The country’s nuclear fleet is also getting older, with 99 reactors having an average age of 35 years old.

“If we were building nuclear plants, I wouldn’t be so worried,” Shellenberger said. “I don’t think there’s any way to solve climate change without building more nuclear plants.”

Shellenberger has argued the industry in the U.S. should move away from demonstration plants such as the AP1000 and concentrate on a single, consistent design that can be built over and over again, resulting in lower costs and fewer mistakes.


Environment California was one of four environmental groups that worked with PG&E to issue a joint proposal to shut down Diablo Canyon.

“I just think the two burdens with nuclear power have always been, one, it’s a really expensive way to boil water,” said Dan Jacobson, the group’s state director, “and two, it creates a waste that we can’t figure out where to put.”

Stuck on storage

Perhaps no plant in the country spotlights the waste issue more than the San Onofre Nuclear Generating Station.

Even though the San Onofre plant has not produced any electricity since January 2012 and is in the process of getting decommissioned, some 3.6 million pounds of spent nuclear fuel sit on the beach, within 50 miles of 8.4 million people.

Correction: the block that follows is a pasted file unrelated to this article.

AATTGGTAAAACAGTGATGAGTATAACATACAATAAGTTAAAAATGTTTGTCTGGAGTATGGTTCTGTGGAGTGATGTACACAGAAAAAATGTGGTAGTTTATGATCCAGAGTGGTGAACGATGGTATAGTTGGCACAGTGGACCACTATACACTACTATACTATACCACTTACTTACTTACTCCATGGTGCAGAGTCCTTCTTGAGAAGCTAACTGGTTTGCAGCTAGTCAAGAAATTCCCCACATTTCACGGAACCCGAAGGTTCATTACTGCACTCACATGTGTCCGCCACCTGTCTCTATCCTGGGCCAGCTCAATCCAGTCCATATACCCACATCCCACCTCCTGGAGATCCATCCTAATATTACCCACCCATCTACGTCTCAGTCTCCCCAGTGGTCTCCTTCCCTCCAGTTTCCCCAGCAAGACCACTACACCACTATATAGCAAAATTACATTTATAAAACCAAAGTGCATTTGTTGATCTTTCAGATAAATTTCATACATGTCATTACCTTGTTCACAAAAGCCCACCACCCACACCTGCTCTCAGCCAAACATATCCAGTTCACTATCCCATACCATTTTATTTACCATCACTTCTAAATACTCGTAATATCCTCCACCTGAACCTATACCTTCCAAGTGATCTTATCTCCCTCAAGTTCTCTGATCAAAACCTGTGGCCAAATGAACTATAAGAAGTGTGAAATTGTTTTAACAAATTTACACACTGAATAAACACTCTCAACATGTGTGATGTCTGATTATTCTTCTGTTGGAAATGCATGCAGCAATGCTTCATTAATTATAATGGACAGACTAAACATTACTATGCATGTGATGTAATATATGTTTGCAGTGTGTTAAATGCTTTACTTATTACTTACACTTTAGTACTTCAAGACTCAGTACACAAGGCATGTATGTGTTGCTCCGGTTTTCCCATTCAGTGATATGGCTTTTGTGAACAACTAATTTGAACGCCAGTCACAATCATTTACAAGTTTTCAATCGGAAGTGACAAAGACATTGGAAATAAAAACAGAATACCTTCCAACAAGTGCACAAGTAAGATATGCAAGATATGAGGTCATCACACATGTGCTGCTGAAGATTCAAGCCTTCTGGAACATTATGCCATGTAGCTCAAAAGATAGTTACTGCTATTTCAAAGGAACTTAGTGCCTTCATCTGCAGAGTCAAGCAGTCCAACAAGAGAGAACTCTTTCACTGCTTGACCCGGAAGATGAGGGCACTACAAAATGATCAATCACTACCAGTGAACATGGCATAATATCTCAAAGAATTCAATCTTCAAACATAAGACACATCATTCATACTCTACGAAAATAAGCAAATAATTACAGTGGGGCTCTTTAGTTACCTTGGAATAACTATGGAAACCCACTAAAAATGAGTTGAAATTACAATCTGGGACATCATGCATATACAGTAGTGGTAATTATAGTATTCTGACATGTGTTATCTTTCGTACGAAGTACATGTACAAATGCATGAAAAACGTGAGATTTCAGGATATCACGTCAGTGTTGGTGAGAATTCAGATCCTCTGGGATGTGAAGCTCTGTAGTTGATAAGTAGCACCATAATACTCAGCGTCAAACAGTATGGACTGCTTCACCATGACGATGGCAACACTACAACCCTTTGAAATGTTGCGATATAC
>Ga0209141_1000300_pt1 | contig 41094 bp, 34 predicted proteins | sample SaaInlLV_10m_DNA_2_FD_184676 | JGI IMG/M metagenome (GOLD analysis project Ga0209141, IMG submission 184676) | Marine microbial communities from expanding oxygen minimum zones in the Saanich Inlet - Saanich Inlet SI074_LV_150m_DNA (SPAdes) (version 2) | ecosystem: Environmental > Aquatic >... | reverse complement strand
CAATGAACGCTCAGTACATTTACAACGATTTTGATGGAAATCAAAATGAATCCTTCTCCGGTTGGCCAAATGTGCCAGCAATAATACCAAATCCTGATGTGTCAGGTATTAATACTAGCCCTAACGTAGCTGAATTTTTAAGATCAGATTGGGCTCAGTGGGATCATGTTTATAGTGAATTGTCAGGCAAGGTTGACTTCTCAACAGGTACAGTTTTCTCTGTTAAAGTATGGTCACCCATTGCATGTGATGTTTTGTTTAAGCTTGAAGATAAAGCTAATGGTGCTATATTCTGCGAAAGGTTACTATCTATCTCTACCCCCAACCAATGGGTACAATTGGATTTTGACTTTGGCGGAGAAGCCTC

But the federal government has not established a permanent site to send the waste — not just from San Onofre but from any other nuclear plant in the country.

The repository at Yucca Mountain in Nevada was withdrawn during the Obama administration. Although officials in the Trump administration are considering taking another look at Yucca, even if the site is resurrected it would take years to complete the bureaucratic process, much less the legal challenges that will surely ensue.

One facility in West Texas and another in eastern New Mexico are being considered as potential sites for what is called “consolidated interim storage” to send at least some of the nation’s stockpile of waste.

Small modular reactors

Nuclear’s advocates point to a new generation of technologies, including molten salt reactors that offer potential to address the problems related to the intermittent nature of wind and solar production that arise when the sun isn’t shining or the wind isn’t blowing.


Others pin their hopes on a smaller but more dispersed future.